ch42[1] - PowerLecture Chapter 42 The Internal Environment...

Info iconThis preview shows page 1. Sign up to view the full content.

View Full Document Right Arrow Icon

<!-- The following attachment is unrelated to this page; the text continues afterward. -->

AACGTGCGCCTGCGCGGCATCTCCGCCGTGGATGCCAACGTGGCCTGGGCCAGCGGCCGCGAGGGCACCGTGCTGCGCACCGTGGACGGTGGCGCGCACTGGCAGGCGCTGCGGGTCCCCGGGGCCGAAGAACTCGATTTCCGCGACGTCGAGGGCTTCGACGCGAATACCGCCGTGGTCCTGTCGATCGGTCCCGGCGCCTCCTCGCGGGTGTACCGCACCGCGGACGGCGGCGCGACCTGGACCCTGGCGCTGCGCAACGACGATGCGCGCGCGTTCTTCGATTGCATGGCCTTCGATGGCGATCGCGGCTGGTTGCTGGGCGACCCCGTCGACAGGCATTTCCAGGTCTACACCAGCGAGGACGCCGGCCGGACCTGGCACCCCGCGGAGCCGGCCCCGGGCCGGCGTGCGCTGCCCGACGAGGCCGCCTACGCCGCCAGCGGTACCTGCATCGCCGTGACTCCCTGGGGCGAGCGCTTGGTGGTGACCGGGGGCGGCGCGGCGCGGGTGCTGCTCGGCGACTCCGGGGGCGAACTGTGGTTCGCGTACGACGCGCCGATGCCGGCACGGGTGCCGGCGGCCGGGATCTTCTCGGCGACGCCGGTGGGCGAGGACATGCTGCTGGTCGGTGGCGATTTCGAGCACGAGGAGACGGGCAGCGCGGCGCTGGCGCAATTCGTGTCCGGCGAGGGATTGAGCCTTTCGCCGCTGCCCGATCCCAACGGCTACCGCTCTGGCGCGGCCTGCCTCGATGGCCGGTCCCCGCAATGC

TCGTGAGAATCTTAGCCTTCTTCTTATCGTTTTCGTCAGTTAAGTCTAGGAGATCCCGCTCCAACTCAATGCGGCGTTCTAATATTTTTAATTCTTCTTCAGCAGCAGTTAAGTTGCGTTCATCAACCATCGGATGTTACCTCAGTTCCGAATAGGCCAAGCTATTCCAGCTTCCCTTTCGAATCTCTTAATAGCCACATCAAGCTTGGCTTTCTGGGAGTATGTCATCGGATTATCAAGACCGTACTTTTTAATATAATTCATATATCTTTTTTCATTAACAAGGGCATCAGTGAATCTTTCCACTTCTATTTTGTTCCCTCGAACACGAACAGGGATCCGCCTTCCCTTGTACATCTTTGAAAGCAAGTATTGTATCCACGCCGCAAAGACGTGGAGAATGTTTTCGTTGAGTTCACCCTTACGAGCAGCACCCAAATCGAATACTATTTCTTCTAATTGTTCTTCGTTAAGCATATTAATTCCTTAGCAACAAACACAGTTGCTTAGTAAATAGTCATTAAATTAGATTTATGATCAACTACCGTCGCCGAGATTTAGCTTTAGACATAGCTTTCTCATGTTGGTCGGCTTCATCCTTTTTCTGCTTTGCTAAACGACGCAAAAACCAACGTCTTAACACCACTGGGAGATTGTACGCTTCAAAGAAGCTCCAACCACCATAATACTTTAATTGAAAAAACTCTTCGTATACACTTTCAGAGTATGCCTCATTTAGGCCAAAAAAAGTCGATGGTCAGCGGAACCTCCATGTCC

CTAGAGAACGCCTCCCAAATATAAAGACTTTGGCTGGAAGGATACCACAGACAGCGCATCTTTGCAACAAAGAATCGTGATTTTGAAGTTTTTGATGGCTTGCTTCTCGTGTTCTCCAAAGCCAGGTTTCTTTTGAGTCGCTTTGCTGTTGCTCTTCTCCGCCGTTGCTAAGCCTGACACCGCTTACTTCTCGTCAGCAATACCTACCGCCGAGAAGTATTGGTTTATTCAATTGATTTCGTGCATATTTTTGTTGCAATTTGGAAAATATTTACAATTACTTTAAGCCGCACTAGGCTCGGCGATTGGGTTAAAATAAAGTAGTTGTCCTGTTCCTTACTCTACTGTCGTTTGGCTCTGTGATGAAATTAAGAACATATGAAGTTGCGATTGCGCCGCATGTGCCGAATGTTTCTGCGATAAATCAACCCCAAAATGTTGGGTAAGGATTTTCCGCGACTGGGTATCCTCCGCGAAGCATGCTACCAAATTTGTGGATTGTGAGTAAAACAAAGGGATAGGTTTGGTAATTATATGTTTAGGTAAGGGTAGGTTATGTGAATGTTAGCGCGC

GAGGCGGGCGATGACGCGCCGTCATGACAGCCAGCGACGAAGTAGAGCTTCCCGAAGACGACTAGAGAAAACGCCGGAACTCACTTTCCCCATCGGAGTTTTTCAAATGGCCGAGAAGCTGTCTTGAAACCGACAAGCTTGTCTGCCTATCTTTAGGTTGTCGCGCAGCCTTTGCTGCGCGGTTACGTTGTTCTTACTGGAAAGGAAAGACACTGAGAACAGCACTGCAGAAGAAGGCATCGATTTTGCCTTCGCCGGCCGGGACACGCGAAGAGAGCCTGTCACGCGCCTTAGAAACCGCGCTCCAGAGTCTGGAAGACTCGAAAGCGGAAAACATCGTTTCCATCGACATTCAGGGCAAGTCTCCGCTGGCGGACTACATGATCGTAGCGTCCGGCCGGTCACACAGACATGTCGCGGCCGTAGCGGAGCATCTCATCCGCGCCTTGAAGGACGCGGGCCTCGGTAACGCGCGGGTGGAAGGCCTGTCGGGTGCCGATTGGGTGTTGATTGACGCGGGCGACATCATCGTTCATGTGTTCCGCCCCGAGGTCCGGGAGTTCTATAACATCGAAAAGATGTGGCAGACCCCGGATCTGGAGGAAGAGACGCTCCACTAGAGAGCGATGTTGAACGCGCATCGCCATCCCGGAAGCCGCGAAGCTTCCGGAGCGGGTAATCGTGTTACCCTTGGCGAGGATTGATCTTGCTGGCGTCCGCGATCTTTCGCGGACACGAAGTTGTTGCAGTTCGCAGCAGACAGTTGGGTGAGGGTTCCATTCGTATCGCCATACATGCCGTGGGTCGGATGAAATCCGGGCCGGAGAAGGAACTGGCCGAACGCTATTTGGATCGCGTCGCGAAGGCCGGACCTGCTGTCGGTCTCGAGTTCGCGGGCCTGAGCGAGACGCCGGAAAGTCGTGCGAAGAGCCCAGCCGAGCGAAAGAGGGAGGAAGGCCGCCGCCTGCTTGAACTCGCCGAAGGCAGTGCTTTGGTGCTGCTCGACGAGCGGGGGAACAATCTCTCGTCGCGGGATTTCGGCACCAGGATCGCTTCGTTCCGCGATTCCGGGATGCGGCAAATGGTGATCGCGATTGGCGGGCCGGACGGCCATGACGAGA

This is the end of the preview. Sign up to access the rest of the document.